I’ve never written a blog post in my life. I’ve thought about it before, but it has always felt overwhelming and a little self-indulgent. But today on a rainy run in the beautiful Texas Hill Country, I decided that now is the time. There are those times, after all, when we don’t feel “ready” to speak, to write, to witness. But in some instances, we just have to do it anyway. This first one is a little long.
For the last few months I’ve been thinking a lot about the idea of what it means to “witness” and “testify” to an event, an idea, a truth—questions I’ll pursue in “Veninga’s Smuler.” Today I was reading a moving essay by trauma theorist Shoshana Felman on education and crisis, in which she talks about the possibility that all testimony has to be precocious, in that it is always spoken before the testifier is ready. Felman references reflections by nineteenth-century poet Stéphane Mallarmé:
“It is appropriate . . . to talk about it now already, much like an invited traveler who, without delay, in breathless gasps, discharges himself of the testimony of an accident known, and pursuing him . . . Should I stop here, and where do I get the feeling that I have come relatively to a subject vaster and perhaps to myself unknown—vaster than this or that innovation or rites or rhymes; in order to attempt to reach this subject, if not to treat it.”
So I’m talking about things—both brokenness and joy—now, already, before I’ve got it all together and figured out. Chances are, I won’t ever have it all figured out, and maybe that is something to celebrate. The occasion (to use Kierkegaardian language) for this precocious attempt at testimony is a recent trip to Palestine, which was only two weeks but had the impact of a lifetime. I’ve struggled with how to begin to talk about my experience there—how to witness to walls that divide and demean human beings, as well as to resilience of spirit that can and should give us all hope.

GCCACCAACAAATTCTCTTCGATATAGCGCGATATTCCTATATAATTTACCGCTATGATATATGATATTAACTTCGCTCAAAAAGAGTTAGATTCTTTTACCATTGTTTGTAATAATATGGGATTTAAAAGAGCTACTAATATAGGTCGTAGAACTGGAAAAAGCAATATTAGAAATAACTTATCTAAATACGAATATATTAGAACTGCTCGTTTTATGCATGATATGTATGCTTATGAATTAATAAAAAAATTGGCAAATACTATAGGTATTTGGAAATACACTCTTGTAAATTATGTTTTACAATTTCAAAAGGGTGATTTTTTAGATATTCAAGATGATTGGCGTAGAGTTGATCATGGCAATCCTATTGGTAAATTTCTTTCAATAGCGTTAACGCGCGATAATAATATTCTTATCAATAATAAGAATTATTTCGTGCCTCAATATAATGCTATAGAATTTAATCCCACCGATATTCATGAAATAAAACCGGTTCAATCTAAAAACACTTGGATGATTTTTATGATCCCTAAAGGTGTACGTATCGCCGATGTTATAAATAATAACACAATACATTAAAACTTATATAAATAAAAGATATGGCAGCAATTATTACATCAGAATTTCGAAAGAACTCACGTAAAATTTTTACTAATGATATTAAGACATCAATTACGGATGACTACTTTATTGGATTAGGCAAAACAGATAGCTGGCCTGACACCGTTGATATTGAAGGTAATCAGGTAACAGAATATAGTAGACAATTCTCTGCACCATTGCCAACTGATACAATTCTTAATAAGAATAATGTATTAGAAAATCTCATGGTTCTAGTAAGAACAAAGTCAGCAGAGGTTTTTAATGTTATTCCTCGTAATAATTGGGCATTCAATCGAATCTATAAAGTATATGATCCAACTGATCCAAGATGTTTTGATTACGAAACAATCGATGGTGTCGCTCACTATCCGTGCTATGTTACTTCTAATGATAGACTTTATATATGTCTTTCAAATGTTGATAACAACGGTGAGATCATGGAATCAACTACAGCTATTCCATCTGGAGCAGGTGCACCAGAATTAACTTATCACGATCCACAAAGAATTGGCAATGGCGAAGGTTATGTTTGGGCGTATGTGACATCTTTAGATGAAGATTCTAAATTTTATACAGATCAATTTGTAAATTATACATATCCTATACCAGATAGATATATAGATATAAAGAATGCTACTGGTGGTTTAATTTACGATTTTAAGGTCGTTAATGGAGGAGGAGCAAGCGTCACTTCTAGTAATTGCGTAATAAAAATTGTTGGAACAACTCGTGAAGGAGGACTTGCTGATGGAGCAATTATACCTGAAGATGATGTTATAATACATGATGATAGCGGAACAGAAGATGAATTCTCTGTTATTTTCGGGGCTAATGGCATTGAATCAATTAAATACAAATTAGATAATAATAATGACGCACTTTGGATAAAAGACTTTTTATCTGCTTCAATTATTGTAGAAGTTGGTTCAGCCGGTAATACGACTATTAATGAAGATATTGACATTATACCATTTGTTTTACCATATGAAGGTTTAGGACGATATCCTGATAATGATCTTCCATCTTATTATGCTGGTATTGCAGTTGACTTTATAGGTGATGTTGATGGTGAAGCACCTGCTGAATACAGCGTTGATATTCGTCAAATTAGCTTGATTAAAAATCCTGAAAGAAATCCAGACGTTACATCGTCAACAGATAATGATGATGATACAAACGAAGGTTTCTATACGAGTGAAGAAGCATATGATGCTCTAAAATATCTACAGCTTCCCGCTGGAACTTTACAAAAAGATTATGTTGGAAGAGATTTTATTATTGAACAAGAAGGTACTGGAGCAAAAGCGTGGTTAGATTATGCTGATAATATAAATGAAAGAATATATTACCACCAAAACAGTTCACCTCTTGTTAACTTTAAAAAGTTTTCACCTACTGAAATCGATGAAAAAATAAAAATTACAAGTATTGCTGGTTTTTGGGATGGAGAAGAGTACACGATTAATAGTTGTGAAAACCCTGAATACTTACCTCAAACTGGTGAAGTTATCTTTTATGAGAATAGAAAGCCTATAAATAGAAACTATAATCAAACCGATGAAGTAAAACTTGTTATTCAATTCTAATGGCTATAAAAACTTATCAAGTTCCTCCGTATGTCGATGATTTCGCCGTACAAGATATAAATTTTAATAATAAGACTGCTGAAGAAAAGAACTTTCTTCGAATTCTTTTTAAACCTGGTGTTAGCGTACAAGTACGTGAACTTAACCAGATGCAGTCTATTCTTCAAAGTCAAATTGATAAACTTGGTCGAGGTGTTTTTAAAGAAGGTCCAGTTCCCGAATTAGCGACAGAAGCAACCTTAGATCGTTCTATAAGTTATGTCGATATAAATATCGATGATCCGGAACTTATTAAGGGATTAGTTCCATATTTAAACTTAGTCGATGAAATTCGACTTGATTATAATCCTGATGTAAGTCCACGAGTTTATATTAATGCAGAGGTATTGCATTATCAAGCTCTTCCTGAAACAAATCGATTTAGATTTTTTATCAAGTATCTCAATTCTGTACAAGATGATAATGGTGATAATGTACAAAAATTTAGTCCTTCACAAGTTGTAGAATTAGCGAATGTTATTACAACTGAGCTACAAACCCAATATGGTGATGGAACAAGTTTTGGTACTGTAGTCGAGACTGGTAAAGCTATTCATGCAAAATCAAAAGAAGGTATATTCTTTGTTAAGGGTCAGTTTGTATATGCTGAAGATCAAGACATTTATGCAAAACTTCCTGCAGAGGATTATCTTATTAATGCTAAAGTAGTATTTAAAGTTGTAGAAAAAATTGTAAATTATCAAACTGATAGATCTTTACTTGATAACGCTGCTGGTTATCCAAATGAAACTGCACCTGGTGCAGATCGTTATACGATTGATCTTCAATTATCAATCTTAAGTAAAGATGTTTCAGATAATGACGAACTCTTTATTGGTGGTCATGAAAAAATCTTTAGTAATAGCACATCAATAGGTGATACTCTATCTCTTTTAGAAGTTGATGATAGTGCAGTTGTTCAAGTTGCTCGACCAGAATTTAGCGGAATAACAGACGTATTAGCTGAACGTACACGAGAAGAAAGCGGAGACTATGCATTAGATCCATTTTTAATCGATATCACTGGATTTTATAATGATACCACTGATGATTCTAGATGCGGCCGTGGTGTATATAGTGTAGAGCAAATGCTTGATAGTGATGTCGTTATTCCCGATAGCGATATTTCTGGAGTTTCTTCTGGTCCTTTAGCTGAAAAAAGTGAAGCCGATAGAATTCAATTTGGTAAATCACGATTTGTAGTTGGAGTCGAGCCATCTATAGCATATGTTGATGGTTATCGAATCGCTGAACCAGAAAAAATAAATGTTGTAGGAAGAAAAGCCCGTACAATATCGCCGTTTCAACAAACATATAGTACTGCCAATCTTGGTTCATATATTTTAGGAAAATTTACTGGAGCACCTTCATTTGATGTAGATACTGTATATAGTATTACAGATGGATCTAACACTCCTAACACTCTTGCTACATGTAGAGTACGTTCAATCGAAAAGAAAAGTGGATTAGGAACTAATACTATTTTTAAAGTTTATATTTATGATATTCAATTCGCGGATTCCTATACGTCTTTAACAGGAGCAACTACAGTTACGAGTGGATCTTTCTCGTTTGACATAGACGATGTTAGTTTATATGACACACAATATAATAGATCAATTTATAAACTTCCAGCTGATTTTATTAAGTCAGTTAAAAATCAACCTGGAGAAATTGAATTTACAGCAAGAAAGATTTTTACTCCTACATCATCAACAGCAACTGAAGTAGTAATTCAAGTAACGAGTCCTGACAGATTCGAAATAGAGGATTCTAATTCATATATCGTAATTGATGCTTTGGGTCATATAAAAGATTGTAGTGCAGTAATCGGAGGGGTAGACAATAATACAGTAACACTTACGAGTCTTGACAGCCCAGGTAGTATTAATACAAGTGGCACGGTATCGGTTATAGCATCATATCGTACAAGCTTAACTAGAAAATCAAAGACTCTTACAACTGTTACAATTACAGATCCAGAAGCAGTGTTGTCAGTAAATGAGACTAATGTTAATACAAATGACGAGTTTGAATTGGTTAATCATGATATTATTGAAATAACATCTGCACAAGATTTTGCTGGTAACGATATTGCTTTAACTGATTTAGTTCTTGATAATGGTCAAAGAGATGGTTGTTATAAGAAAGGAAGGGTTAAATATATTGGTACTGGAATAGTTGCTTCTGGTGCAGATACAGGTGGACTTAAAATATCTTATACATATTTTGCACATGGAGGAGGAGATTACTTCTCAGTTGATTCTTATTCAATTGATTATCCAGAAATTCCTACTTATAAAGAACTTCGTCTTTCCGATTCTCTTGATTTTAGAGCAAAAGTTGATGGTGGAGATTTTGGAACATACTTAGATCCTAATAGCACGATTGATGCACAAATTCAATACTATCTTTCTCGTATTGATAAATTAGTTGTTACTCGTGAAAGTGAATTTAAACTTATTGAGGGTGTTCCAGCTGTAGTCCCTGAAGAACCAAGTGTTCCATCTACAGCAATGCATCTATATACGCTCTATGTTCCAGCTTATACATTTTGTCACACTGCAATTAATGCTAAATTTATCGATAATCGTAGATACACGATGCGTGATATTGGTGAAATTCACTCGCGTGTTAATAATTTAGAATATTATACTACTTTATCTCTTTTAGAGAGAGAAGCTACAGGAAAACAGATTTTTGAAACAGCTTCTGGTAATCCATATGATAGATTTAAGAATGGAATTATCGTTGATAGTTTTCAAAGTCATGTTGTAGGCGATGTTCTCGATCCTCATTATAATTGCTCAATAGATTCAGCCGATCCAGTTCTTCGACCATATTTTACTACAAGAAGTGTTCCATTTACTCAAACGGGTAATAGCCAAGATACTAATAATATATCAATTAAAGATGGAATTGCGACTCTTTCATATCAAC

What, after all, does it mean to witness to the pain of another? Can we do it justly? How can we offer authentic and constructive testimony when language seems to fall short? What does it mean to stand in solidarity with another?
These are the kinds of questions that I’ve been dreaming of writing about. In this blog, I hope to write about them, and others. Some things might be a bit less intense but not less important: my pug, Bubba/Buber, the most active turtle in the world, Elvis, attempts at a vegan life, the joy of snowcones, the nervousness that ensues every semester when walking into a new classroom.
The title of the blog invokes my beloved Søren Kierkegaard, whose 1844 Philosophiske Smuler (Philosophical Fragments, or Crumbs) was one of the first books I read by the Dane when studying in Copenhagen in 1998. In some ways, we are always thinking and living in fragments. Bits and pieces of insight, love, joy, pain, here and there. Recently, Kierkegaard scholars have been translating smuler as “crumbs” rather than “fragments,” and I like that, too. The crumbs testify to what we leave behind in the wake of our everyday lives—the crumbs of freshly baked bread, of spontaneous thoughts on a notepad, of an argument with a lover. Crumbs come from living.